Wallace Thornhill

Wallace Thornhill (1942 to present) or Wal as he is known, graduated in Physics at Melbourne University in 1964 and began postgraduate studies with Prof. Victor Hopper’s upper atmosphere research group. Before entering university, he had been inspired by Immanuel Velikovsky through his controversial best-selling book, Worlds in Collision. Wal experienced first-hand the indifference and sometimes hostility toward a radical challenge to mainstream science. He realized there is no career for a heretic in academia.

Wal worked for 11 years with IBM Australia. The later years were spent in the prestigious IBM Systems Development Institute in Canberra, working on the first computer graphics system in Australia. He was the technical support for the computing facilities in the Research Schools at the Australian National University, which gave him excellent access to libraries and scientists there.

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Wal was initially heavily influenced by the then revolutionary ideas of Immanuel Velikovsky of Princeton. Velikovsky proposed that mankind had been devastated in the past by cosmological events . Wal took these ideas and with his deep knowledge of astronomy and, plasma physics began his own questioning of scientific dogma. Paramount was the place of electro magnetism , as distinct from gravity ,in the formation of the universe . This slowly but surely led to his and other colleagues (such as David Talbot ,Donald Scott and Anthony Peratt ) questioning such ingrained theories as the big bang, black holes and Einstein’s theory of relativity. This group in particular contend that many scientific “proofs “are theory laden or mathematically concocted . An insistence on empirical data from observations and experiments gives their work true integrity.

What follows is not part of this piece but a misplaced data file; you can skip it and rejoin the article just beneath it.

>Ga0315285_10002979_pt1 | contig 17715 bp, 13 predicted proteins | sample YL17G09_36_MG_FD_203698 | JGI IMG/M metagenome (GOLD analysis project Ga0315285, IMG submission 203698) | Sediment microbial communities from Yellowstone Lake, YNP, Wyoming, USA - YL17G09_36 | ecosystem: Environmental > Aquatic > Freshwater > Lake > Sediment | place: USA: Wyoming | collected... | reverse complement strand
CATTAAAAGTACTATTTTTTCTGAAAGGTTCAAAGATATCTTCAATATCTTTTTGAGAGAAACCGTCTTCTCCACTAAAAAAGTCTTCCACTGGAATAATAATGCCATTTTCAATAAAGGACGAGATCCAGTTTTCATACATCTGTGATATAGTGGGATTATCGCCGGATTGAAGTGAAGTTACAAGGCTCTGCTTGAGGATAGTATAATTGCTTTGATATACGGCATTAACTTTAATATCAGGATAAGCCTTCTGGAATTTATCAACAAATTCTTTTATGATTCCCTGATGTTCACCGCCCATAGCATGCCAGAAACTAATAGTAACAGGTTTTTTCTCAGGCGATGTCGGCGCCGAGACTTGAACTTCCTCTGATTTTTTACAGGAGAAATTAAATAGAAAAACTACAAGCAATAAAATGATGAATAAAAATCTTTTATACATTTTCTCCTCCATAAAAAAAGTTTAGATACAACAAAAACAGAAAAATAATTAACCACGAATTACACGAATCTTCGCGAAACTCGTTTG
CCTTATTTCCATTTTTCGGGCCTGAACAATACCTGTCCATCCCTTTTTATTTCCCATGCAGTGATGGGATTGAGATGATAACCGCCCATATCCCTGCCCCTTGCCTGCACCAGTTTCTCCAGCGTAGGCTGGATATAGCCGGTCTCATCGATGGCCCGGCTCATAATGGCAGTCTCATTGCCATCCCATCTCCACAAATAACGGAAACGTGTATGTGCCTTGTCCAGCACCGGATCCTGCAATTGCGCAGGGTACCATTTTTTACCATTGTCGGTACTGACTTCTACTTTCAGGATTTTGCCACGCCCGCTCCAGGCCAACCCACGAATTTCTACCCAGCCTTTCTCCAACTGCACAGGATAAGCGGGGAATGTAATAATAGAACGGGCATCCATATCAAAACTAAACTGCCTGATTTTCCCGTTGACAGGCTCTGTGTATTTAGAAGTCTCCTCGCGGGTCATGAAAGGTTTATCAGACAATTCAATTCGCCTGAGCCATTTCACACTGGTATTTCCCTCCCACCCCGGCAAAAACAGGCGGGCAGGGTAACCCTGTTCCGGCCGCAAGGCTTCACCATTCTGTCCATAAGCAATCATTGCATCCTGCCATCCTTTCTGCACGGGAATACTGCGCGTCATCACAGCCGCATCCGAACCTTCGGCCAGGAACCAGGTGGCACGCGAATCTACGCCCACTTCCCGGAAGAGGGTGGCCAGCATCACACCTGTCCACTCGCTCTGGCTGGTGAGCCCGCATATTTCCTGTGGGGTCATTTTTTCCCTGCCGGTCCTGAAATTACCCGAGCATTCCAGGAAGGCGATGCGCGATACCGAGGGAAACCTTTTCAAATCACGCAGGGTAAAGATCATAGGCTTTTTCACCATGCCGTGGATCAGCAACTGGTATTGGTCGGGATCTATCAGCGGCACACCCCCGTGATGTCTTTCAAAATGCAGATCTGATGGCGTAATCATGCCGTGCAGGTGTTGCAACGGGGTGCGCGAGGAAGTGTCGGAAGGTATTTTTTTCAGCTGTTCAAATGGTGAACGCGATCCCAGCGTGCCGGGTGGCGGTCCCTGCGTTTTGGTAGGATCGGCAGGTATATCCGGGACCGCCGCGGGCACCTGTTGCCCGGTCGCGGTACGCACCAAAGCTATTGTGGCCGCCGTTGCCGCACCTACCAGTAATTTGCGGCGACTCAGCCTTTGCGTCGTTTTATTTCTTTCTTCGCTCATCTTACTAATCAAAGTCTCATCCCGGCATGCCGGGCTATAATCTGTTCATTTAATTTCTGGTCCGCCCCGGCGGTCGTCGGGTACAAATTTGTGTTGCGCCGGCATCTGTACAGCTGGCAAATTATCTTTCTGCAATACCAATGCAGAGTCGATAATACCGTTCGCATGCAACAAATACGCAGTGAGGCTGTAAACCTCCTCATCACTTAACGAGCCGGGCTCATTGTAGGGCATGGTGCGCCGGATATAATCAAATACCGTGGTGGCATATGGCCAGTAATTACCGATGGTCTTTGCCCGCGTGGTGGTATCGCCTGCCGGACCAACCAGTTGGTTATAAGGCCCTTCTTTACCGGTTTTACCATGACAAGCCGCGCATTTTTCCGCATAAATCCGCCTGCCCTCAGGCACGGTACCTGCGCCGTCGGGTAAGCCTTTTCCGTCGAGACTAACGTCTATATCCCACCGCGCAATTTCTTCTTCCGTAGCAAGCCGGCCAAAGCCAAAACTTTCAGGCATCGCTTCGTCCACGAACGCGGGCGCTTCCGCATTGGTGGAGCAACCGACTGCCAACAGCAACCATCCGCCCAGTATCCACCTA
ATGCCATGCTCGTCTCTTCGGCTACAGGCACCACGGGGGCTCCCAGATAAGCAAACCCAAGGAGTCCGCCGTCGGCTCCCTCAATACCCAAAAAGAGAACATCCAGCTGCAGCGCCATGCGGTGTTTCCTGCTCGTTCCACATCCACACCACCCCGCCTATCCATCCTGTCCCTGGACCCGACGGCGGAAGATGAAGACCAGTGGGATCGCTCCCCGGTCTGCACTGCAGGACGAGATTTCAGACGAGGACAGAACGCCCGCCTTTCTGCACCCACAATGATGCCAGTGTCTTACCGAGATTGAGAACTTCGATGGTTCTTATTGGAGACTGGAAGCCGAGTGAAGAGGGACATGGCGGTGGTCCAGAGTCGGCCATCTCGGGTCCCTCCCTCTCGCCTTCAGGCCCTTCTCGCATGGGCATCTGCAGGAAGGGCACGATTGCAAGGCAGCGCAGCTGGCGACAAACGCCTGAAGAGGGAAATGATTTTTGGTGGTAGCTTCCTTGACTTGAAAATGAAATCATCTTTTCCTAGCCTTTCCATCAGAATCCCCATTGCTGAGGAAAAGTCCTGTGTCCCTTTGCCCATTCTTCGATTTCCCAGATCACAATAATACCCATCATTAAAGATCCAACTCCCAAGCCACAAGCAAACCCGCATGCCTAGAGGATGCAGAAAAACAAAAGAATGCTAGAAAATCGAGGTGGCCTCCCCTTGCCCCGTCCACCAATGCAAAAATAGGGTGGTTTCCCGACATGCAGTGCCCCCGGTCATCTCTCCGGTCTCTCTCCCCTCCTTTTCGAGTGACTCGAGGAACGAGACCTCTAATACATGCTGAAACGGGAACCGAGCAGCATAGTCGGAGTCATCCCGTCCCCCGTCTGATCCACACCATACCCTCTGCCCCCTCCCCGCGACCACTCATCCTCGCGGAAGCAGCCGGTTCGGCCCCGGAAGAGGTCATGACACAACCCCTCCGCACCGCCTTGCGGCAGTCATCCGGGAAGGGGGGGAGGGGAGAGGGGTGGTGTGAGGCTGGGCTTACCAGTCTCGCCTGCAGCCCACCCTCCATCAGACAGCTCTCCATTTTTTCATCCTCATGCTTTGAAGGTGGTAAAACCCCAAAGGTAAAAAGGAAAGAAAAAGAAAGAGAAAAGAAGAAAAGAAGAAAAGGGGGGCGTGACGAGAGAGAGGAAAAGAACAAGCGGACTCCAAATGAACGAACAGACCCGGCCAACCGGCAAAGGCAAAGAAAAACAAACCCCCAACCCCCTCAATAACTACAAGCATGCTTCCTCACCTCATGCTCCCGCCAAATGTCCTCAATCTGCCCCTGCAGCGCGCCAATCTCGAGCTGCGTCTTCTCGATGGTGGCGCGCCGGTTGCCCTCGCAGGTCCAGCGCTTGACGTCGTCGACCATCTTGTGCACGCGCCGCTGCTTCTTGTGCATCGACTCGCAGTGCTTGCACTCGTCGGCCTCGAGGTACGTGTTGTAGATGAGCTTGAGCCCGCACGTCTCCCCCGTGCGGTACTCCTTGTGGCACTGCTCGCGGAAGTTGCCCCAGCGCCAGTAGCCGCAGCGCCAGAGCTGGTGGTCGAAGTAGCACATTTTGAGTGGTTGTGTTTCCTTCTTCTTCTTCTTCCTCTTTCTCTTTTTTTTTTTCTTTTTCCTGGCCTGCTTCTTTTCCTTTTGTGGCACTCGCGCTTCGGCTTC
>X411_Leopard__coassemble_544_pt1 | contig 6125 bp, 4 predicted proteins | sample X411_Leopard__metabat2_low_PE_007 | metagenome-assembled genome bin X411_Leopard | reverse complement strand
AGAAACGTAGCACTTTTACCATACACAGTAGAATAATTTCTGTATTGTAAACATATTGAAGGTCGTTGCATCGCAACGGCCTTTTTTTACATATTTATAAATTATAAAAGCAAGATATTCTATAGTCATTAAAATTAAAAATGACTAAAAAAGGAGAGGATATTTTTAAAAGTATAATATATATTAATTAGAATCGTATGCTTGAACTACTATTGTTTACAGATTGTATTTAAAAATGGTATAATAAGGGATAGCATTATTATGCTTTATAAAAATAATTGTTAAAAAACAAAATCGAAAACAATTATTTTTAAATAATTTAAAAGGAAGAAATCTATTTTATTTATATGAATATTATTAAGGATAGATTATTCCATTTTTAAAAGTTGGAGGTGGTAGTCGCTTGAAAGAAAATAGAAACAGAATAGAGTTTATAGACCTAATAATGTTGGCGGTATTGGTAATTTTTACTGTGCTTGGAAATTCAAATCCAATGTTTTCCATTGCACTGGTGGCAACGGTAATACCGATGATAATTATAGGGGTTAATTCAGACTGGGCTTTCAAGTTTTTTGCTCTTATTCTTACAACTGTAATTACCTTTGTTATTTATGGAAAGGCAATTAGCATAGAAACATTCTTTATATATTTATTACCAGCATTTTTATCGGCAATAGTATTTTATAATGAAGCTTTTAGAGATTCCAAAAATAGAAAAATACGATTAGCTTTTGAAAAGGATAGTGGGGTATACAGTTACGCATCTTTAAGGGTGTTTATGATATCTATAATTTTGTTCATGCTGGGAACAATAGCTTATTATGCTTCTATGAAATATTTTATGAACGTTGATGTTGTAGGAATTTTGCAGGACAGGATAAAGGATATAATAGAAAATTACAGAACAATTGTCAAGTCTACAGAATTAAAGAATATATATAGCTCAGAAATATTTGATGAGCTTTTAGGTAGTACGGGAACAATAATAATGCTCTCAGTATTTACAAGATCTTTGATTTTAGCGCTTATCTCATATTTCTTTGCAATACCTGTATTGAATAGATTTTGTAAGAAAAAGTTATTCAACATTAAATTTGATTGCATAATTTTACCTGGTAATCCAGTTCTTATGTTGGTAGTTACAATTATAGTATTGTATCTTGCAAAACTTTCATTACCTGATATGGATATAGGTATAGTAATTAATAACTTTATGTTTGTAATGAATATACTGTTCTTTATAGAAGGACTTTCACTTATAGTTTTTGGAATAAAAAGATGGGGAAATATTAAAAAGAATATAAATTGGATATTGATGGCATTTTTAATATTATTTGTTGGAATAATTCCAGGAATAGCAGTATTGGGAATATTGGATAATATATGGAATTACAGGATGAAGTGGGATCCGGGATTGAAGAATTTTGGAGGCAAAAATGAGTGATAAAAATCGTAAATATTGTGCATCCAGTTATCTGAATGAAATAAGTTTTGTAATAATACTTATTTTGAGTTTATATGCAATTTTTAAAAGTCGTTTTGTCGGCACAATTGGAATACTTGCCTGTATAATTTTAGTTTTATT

For instance by observing images and measurements generated by NASA on planets, galaxies and stars we can see what is happening on Earth and our own solar system . In addition practical work on Plasma physics in the laboratory can replicate electrical machining seen on a geological scale both on Earth and on other planets . The electromagnetic effects from volcanoes ,earthquakes , and comets to mass coronal ejections appear better empirical explanations than reliance on theories perpetuated by say Hutton and Lyle with their reliance on uniformitarianism.

Due to the increasingly dogmatic censorship imposed by scientific journals over the last century, Wal, like many other independent researchers, has had to turn to minor journals for publication. He has written many papers for the U.S. journal, Aeon, and the Review of the Society for Interdisciplinary Studies (SIS), in England. He served as a council member of SIS for several years while working in London for the Australian government. He also attended a postgraduate course in Astrophysics at the University of London and meetings of the Royal Astronomical Society and the British Astronomical Association.